Global transformations extend beyond local habitats; therefore, larger-scale approaches are needed to assess community-level responses and resilience to unfolding environmental changes. Using longterm data (1996–2011), we evaluated spatial patterns and functional redundancies in the littoral invertebrate communities of 85 Swedish lakes, with the objective of assessing their potential resilience to environmental change at regional scales (that is, spatial resilience). Multivariate spatial modeling was used to differentiate groups of invertebrate species exhibiting spatial patterns in composition and abundance (that is, deterministic species) from those lacking spatial patterns (that is, stochastic species). We then determined the functional feeding attributes of the deterministic and stochastic invertebrate species, to infer resilience. Between one and three distinct spatial patterns in invertebrate composition and abundance were identified in approximately one-third of the species; the remainder were stochastic. We observed substantial differences in metrics between deterministic and stochastic species. Functional richness and diversity decreased over time in the deterministic group, suggesting a loss of resilience in regional invertebrate communities. However, taxon richness and redundancy increased monotonically in the stochastic group, indicating the capacity of regional invertebrate communities to adapt to change. Our results suggest that a refined picture of spatial resilience emerges if patterns of both the deterministic and stochastic species are accounted for. Spatially extensive monitoring may help increase our mechanistic understanding of community-level responses and resilience to regional environmental change, insights that are critical for developing management and conservation agendas in this current period of rapid environmental transformation.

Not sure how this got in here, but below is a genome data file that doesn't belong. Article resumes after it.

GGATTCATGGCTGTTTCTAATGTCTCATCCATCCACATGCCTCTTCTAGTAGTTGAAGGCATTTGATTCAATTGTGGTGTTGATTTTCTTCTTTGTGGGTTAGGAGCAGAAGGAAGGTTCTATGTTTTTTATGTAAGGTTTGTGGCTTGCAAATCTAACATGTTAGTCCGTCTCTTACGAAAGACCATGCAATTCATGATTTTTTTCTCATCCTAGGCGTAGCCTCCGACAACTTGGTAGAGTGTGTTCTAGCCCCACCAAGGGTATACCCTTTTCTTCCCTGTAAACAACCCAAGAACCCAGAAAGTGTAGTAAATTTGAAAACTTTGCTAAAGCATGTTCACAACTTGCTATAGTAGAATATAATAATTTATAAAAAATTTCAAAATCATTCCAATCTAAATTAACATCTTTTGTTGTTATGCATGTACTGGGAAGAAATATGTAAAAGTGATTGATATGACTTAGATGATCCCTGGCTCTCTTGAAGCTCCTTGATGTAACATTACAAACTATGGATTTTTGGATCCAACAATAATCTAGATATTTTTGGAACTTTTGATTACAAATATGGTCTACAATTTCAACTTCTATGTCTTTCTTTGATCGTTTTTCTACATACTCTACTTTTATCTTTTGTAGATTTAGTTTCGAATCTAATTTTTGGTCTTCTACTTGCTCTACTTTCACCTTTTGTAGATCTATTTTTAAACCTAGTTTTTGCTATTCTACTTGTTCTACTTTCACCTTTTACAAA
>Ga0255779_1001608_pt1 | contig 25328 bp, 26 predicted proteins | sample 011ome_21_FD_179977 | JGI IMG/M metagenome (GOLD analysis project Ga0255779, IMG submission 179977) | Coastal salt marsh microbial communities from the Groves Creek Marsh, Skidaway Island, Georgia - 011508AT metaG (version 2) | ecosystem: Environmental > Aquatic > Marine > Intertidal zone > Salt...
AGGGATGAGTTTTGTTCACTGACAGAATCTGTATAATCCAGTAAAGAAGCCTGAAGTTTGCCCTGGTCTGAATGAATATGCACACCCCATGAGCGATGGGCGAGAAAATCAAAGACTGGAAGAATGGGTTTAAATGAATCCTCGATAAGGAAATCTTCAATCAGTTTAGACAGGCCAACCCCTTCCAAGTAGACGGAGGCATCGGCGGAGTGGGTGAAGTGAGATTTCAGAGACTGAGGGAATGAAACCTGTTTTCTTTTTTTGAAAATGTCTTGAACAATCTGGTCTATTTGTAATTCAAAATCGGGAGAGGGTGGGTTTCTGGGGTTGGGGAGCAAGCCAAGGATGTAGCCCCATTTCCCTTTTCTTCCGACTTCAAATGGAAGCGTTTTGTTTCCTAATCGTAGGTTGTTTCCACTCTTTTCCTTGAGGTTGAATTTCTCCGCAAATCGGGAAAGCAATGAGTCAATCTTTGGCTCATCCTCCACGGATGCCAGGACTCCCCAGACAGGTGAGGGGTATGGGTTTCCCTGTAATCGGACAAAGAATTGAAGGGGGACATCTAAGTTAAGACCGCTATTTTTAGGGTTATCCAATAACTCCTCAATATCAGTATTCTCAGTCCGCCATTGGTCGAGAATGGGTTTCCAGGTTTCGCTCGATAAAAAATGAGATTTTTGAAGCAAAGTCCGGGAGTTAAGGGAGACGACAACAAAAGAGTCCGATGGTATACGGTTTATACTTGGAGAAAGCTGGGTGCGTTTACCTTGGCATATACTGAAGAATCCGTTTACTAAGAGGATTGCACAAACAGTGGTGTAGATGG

|Title||Spatial scaling patterns and functional redundancies in a changing boreal lake landscape|
|Authors||David G. Angeler, Craig R. Allen, Daniel R. Uden, Richard K. Johnson|
|Publication Subtype||Journal Article|
|Record Source||USGS Publications Warehouse|
|USGS Organization||Coop Res Unit Seattle|